The Daily Register - Harrisburg, IL
Finding the sacred in everyday life
When a hero is closer than you think
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Marketta Gregory never meant to be a columnist. \x34I trained to be a newspaper reporter -- one who tried to her best to be objective. I covered religion for a few years and felt like it was the best job a curious woman like me could ever have. ...
Simply Faithful
Marketta Gregory never meant to be a columnist. I trained to be a newspaper reporter -- one who tried to her best to be objective. I covered religion for a few years and felt like it was the best job a curious woman like me could ever have. Every day I got to listen as people told me about the things that were most important to them, the things that were sacred. But the newspaper industry was changing and few papers could afford to have an army of speciality reporters. So, I moved to cover the suburbs where, as luck would have it, they have plenty of religion, too. Eventually, children came into the picture. One by birth and another two months later by foster care/adoption. I struggled to chase breaking news and be home at a decent hour, so I made the move to what we journalists call the dark side: I took a job in public relations. (Don't worry. I work for a great non-profit, so it's not dark at all.) When I gave my notice at the Rochester (NY) Democrat and Chronicle, the executive editor asked me to consider writing a column on a freelance basis. She didn't want the newspaper to lose touch with its religious sources, and she still wanted consistent faith coverage. I was terrified. It took me about 10 months to get back to her with a solid plan and some sample columns. And so it began, this journey of opening up my heart to strangers.
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By simplyfaithful
Sept. 23, 2013 5:25 p.m.

I took the call that December morning out of habit because when youre a reporter you always take the call, even if youre standing shoulder high in moving boxes.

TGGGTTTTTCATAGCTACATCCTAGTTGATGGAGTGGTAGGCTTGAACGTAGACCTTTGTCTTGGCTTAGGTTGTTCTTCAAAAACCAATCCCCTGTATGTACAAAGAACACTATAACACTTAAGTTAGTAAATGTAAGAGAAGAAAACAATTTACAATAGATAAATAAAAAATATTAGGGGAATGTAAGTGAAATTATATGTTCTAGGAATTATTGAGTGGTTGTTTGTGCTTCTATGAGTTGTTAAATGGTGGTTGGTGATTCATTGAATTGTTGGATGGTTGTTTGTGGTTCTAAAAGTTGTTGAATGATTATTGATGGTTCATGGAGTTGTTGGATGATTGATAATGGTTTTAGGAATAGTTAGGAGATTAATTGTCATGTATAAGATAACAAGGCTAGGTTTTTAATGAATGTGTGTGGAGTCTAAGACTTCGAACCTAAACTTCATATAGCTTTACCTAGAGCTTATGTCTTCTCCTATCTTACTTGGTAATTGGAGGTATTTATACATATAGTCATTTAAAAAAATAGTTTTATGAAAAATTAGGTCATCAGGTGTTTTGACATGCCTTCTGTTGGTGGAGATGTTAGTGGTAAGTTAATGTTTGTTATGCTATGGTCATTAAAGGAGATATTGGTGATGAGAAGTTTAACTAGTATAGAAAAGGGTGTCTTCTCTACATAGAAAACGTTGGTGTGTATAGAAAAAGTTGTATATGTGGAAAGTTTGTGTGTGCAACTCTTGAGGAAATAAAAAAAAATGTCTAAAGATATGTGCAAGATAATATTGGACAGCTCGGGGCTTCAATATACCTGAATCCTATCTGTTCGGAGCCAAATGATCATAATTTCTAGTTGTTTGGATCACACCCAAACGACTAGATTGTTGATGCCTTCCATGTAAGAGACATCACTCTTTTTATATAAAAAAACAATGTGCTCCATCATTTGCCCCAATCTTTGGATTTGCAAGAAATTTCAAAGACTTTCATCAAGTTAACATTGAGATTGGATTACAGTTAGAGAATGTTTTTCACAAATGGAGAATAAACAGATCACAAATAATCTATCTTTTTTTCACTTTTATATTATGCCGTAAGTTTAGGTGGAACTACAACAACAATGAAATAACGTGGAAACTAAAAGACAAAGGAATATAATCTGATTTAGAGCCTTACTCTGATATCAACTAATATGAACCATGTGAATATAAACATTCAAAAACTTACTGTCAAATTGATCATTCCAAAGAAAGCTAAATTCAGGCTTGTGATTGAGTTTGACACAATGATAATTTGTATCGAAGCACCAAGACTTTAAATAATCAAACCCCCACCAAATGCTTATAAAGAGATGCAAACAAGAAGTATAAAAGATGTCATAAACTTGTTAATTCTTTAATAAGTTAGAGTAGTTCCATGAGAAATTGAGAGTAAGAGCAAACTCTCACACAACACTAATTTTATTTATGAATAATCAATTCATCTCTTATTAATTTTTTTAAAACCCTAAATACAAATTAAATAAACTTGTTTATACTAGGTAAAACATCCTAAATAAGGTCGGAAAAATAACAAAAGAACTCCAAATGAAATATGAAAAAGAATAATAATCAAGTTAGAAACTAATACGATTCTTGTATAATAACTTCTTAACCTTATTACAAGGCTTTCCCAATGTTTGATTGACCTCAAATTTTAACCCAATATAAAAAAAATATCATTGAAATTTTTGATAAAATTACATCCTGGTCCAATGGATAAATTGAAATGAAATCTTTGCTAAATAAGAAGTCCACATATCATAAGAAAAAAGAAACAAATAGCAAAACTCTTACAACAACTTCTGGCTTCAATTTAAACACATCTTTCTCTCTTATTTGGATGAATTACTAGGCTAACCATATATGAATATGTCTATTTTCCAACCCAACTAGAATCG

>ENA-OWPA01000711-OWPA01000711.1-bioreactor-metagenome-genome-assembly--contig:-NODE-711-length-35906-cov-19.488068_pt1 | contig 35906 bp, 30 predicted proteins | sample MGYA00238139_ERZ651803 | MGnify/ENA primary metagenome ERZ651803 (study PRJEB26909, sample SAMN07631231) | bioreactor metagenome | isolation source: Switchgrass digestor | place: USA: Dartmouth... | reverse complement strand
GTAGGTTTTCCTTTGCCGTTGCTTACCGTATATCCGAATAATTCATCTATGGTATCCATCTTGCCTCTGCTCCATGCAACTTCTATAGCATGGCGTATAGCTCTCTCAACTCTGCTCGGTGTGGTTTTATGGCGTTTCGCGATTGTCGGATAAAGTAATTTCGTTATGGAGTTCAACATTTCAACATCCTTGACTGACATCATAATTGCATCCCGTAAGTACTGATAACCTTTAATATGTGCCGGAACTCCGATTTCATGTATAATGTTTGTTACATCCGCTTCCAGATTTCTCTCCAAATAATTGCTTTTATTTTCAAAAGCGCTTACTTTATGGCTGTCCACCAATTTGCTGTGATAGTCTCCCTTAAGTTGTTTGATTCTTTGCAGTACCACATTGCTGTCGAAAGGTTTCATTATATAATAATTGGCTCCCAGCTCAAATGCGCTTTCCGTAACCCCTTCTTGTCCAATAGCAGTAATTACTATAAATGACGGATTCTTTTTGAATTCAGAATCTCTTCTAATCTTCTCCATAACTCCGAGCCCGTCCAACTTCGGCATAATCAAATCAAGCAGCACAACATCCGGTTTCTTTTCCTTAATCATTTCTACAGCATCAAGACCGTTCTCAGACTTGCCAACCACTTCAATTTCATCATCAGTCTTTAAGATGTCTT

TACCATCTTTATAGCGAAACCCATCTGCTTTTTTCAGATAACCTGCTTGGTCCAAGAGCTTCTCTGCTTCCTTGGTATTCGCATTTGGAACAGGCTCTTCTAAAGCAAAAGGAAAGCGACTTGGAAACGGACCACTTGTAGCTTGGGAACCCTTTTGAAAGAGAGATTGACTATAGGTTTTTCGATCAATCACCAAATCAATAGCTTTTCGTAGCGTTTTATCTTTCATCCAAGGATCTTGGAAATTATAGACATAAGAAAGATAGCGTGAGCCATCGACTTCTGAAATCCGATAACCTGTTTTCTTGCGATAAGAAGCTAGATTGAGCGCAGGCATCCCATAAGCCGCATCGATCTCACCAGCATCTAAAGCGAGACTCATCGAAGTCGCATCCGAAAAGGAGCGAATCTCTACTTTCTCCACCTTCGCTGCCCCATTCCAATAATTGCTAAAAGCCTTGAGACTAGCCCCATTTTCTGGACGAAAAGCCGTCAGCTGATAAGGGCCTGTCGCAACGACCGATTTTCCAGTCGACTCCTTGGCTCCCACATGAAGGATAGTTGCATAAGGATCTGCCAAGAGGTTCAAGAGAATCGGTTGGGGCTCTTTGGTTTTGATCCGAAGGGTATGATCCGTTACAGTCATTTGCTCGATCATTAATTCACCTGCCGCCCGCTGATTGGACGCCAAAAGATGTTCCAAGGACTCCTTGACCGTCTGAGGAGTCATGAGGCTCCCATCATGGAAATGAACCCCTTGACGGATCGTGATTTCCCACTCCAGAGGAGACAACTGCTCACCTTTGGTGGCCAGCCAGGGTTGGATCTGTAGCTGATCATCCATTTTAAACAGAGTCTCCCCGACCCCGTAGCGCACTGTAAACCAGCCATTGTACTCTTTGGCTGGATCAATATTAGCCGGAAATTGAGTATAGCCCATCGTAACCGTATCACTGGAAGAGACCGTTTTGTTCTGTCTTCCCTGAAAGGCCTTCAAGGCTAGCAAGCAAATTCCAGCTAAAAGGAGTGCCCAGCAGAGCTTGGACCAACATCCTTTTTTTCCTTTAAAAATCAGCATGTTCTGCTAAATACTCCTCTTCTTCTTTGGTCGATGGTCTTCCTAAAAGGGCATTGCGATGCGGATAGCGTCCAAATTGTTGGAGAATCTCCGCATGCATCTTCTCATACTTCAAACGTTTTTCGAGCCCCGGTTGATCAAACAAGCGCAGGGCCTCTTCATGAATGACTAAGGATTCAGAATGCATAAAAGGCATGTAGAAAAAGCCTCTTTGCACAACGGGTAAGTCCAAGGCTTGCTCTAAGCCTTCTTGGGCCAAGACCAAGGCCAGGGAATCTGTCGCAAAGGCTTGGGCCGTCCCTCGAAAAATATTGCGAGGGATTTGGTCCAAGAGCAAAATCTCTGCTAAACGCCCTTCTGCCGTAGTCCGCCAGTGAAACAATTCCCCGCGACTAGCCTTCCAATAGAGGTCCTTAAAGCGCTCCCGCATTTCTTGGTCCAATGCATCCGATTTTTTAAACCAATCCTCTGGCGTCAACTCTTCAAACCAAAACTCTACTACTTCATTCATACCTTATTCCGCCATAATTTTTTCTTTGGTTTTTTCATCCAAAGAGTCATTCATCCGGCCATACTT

The editor told me they had captured Saddam Hussein. Hed been found hiding in a hole. Could I come in and help cover it for the paper? Maybe find a local angle?
I have a moving truck in my driveway, I said, while the snow began to cover the streets and inch up toward the curb. I could see my brother-in-law helping my husband move furniture down the stairs. The heavy lifting had just begun.
I dont know how well it would go over if I left them here to do all the work. Call me back if you dont find someone else, I said.
No other phone call came. Another reporter worked that weekend while Brian and I unpacked in our first house.
Id find out years later, after the U.S. government declassified the information, that I had the local angle that day. While I opened boxes in Rochester, the interrogator who gathered scraps of information and then bound them together to mark a path to Saddam Hussein was flying home and home, for us, is the same place.
Army Staff Sergeant Eric Maddox and I grew up in a little town outside of Tulsa, Okla., where he played football and made good grades, even in his advanced classes. He might not admit it, but he was pretty popular. He could have used that to be mean to other kids, but he seemed to always choose kindness. He was one of the really good guys in our graduating class. And that good guy grew up to be a good man, with medals and national honors, with a book about his life and a movie in the wings.
Hes a hero, for sure. While Im still shocked that I have a friend who made international history, Im not surprised that the friend is Eric. Its easy to see how God laid a foundation for greatness in his life and how God continues to create heroes.
Look for the kid who defends the littlest and the left-out. Find the teen who calls home to get a safe ride. Watch for the young man who serves the homeless.
You might find you know heroes, too.

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